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- April 27, 1987
- Vol. 27
- No. 17
The Happy Lazarus of Rock 'n' Roll
After a Decade on Cocaine and Heroin, a '60s Veteran Resurfaces as Captain of His Own Fate
Crosby spent 11 months in Texas jails and was paroled last August. He says he's been straight now for 16 months, and even Nash believes the change is fundamental and genuine. "I always prayed that David would come back from the land of the dead," says Nash. "Now he's 100 percent with us—none of this going away for 10 or 15 minutes. It was insanely difficult to be his friend, but I feel as if I've been paid off in spades."
Crosby himself has the zeal of the born-again. He's living in a rented two-bedroom house in Los Angeles, writing music for the first time in years, and on May 16 he'll tie the knot with his steady of eight years, Jan Dance, 35, who is also a recovering drug user. He's now delighted that Donovan, 12, his daughter from an earlier relationship, is finally getting to see him in his right mind when she visits.
Crosby, 45, talked to reporter Todd Gold about his addiction and recovery.
Most people who go as far as I did with drugs are dead. Hard drugs will hook anyone. I don't care who you are. It's not a matter of personality. Do them and it's a matter of time before you are addicted. You can give me any rationalization you want, I know better. I have a PhD in drugs. Fool with them and you'll get strung out. Then there are about four ways it can go: You can go crazy; you can go to prison; you can die; or you can kick. That's it. Anything else anybody says is bull.
I kicked a huge freebase and heroin habit, but it didn't start out that way. You don't sit down and say, "Gee, I think I'll become a junkie." When I started out doing drugs, it was marijuana and psychedelics, and it was fun. It was the '60s, and we thought we were expanding our consciousness. There was no harm in it. It wasn't interfering with anything.
But after my old lady, Christine, was killed, I was unable to handle it and the drugs became more for blurring pain. I was very much in love with her, and she just never came back from the store. That incident was just one contributing factor to my problems, but that was when I got more into hard drugs. I'd been doing coke for a while, but after Christine died, I started doing heroin too. You don't realize you're getting as strung out as you are. It sneaks up on you. And I had the money to get more and more addicted.
The biggest alarm, I think, was that the drugs made it harder and harder to make music. I worried about that. I was still able to play and sing, but not as well, and it became more and more difficult for me to work with the other guys. It slowed my writing down too. Anyone who tells you that hard drugs increase your creativity is full of s—-. I noticed I wasn't writing music, believe me. It's my life's work, man, but when you are severely addicted, you don't really have control.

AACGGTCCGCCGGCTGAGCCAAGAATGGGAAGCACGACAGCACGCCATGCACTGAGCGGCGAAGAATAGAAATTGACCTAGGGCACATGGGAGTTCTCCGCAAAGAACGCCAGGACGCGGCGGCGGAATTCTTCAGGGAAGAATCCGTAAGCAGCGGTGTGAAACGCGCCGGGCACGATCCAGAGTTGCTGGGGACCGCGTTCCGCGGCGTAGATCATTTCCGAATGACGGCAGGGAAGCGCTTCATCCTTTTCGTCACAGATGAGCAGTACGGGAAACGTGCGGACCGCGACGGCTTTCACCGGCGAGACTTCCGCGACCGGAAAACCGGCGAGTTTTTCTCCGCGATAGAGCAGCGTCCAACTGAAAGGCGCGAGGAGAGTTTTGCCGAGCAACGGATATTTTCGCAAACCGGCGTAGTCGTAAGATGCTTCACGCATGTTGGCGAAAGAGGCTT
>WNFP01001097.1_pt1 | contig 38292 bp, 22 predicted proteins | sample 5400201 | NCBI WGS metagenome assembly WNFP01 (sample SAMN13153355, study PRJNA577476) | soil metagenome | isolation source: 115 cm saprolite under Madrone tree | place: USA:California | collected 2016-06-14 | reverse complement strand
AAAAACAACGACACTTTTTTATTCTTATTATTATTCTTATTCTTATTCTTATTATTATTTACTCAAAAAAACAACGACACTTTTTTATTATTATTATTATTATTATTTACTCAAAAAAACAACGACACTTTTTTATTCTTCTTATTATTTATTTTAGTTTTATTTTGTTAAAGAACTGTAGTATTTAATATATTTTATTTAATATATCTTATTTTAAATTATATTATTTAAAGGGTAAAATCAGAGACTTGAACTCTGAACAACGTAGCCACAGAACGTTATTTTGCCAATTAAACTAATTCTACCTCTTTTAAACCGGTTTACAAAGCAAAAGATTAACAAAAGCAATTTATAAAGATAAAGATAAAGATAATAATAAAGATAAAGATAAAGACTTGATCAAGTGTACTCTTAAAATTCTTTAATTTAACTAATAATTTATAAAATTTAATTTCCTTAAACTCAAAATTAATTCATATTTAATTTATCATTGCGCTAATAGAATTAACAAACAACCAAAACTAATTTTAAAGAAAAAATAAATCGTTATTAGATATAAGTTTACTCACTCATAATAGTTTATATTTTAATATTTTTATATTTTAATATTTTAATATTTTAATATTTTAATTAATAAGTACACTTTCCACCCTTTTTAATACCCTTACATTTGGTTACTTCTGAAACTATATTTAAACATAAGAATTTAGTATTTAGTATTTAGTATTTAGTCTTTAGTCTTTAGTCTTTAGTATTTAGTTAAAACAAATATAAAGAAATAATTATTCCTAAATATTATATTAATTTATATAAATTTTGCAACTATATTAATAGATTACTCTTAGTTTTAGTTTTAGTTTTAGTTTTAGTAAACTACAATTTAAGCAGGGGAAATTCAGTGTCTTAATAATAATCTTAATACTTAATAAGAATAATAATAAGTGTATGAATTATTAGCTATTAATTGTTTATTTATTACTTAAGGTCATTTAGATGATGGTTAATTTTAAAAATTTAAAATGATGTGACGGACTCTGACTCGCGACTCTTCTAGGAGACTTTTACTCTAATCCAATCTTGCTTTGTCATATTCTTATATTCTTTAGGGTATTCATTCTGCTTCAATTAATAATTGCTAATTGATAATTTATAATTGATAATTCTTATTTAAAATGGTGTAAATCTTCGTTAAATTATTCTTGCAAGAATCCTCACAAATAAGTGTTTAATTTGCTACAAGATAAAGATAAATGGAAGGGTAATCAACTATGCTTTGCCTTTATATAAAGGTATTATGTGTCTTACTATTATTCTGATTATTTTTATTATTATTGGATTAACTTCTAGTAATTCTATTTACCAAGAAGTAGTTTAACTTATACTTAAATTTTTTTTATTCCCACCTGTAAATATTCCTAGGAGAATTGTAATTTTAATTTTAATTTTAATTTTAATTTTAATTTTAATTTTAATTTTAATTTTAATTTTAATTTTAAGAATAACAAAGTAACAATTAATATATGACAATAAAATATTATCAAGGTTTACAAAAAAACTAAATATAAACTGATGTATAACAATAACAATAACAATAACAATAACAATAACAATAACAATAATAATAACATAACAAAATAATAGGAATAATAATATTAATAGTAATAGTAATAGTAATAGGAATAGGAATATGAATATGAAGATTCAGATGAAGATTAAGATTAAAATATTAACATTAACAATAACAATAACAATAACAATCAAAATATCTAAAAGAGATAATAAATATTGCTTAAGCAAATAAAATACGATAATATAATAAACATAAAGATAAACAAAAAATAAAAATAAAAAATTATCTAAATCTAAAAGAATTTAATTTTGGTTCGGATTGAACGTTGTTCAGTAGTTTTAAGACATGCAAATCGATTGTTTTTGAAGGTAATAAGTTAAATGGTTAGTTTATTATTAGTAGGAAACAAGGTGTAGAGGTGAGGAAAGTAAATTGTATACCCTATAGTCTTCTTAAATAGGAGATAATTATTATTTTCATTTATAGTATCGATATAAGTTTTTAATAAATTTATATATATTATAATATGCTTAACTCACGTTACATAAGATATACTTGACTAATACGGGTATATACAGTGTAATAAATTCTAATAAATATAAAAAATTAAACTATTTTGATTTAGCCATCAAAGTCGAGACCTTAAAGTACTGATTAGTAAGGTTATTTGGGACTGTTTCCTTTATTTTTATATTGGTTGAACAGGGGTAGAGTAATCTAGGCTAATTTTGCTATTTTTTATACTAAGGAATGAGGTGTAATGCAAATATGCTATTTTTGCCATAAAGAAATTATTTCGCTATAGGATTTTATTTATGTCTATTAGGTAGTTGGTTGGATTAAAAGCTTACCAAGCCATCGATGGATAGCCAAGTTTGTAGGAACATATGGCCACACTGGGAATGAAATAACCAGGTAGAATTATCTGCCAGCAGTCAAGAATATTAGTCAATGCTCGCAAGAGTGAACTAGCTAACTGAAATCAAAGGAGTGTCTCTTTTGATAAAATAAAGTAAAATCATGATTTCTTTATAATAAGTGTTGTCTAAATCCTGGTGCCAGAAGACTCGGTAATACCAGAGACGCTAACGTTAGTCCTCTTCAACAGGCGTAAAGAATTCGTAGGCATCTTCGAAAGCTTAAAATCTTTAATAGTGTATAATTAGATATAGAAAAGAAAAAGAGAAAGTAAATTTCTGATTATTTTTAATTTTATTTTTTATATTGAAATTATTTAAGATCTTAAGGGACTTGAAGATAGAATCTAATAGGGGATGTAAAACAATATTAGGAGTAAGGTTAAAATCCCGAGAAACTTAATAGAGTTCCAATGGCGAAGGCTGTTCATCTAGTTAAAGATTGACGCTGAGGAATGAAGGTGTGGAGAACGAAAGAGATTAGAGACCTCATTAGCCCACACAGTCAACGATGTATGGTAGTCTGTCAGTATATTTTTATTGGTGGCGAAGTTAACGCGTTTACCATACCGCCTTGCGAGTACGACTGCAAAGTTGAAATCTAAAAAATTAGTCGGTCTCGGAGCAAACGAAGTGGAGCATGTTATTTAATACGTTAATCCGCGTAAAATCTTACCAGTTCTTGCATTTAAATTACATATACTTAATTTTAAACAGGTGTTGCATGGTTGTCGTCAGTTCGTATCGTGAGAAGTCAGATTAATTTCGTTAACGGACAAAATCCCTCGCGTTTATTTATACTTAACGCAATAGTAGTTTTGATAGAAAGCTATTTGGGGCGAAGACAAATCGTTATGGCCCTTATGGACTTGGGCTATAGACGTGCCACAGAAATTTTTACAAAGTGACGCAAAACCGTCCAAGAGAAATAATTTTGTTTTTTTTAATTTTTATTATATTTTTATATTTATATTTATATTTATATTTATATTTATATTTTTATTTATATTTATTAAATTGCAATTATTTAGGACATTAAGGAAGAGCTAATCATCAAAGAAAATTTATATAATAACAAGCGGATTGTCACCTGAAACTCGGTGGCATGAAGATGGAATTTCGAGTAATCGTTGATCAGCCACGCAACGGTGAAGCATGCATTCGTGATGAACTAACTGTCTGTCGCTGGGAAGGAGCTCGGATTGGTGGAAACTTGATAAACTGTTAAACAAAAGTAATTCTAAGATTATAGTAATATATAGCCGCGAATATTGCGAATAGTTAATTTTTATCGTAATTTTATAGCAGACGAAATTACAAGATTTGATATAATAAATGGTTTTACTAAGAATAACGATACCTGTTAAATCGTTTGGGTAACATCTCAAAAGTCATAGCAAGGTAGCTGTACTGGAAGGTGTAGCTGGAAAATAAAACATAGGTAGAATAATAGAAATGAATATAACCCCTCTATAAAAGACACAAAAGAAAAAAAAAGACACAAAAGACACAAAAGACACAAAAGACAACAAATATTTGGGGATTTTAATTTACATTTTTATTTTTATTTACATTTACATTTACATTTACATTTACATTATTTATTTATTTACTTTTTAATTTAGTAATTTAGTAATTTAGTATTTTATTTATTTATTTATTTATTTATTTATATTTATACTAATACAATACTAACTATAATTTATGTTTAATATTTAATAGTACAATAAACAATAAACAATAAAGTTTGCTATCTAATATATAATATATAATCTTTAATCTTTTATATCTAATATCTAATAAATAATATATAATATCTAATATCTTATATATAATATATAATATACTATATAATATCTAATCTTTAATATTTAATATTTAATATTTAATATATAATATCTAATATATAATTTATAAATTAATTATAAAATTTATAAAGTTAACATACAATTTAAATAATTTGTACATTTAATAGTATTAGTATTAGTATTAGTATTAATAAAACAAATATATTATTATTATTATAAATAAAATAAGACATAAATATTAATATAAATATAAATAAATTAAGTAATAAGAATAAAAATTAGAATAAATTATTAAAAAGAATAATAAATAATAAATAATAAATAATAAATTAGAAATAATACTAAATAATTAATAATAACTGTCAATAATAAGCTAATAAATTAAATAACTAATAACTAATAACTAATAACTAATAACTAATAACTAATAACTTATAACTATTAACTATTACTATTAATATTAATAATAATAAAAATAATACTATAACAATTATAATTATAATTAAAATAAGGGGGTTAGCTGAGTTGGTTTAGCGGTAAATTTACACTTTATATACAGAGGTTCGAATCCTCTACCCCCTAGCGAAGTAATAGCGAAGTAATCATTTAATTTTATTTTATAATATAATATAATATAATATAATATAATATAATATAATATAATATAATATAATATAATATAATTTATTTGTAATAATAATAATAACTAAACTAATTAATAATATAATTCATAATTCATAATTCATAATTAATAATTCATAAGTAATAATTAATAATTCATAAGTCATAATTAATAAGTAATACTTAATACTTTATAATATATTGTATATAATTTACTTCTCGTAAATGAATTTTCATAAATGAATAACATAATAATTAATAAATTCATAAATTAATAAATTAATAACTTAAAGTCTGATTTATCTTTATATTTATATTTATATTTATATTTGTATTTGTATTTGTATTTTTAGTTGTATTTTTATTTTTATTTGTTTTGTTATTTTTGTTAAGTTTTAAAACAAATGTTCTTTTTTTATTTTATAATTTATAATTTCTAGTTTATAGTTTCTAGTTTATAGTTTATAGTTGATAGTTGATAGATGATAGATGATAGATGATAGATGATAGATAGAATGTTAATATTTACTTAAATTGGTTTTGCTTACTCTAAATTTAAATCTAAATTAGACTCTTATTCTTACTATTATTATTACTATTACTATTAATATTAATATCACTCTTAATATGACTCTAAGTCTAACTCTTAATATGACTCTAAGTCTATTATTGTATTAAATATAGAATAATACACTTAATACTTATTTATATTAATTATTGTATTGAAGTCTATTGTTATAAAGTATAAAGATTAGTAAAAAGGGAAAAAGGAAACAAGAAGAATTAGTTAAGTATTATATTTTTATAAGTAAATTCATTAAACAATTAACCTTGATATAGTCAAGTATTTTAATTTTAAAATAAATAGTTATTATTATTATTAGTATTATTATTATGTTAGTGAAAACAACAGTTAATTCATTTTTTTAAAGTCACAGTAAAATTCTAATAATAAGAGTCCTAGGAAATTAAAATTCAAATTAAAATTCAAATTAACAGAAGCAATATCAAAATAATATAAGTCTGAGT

I got busted a couple times, and there were a couple of car wrecks. The most serious was in 1982 on the way to a show in Southern California. I wrecked my car and had a gun with me. For a long time I used to carry a gun. I like guns. I don't have any now, but as a kid, I was a member of the National Rifle Association. When John Lennon was shot, I said, "See. We draw nut cases like flies, and when it gets so crazy that a guy will shoot somebody as harmless as John, you have to think about protecting yourself." Twelve years ago two guys in ski masks with guns showed up at my house in Mill Valley [Calif.] to rob me. I shot first and they left. But for a long time after that, I couldn't go to sleep until it got light. It was very frightening.
So I had a gun on me that night the car crashed. I don't think I had any drugs. I think all they got was some residue in a pipe. But that counts the same. I was busted, taken to jail, then released in a couple of hours. Later they dropped the charges. But these things weren't registering much. When you're in that state of mind, man, you don't really accept the data. People whom I love would say to me, "David, this is really bad," and I'd say, "Hey, I don't tell you how to live your life." That was total bull——. Their lives weren't screwed up and mine was.
A short time later I was busted again. I was playing Cardi's, a small club in Dallas. They busted in and caught me red-handed, pipe, gun, all of it. The cops knew. By that time my habit was a matter of national knowledge. I went to jail, was out in a few hours and then went through a long legal process. The judge gave me five years. I thought I was being made an example of. Now I think the judge was very fair to me. He let me appeal the sentence and gave me a chance to straighten myself out in a hospital. But I blew the appeal when I was busted for drugs after I ran away from the hospital. Finally the judge said, "That's enough. You're going to jail." I spent four months in jails in New York and Texas. I came out and went straight back on drugs. When you're as strung out as I was, your life is primarily just trying to find drugs, figure out a way to get the money to get drugs and hustle and beg drugs.
I got busted again a few months later in Marin County, and was sent back to prison. And frankly, although I hated prison, I don't regret it. Before then my life was horrible. On tour I functioned badly. There was constant paranoia. I knew I was doing the wrong thing. I lived with a great deal of guilt and loneliness because I'd isolated myself from everybody. My daughter wanted very much for me to get off drugs. She'd come to visit and I'd spend most of the time in the bathroom.
At the peak of my consumption I was doing anywhere from an eighth of an ounce to a quarter of an ounce of cocaine [$500] a day and at least a half gram of heroin [$200] a day. When you're as well known a junkie as I was, it's easy to get the drugs. Dealers come right over. They're faster than a pizza delivery. Over the years I spent millions of dollars, although I never reached the point that I was broke.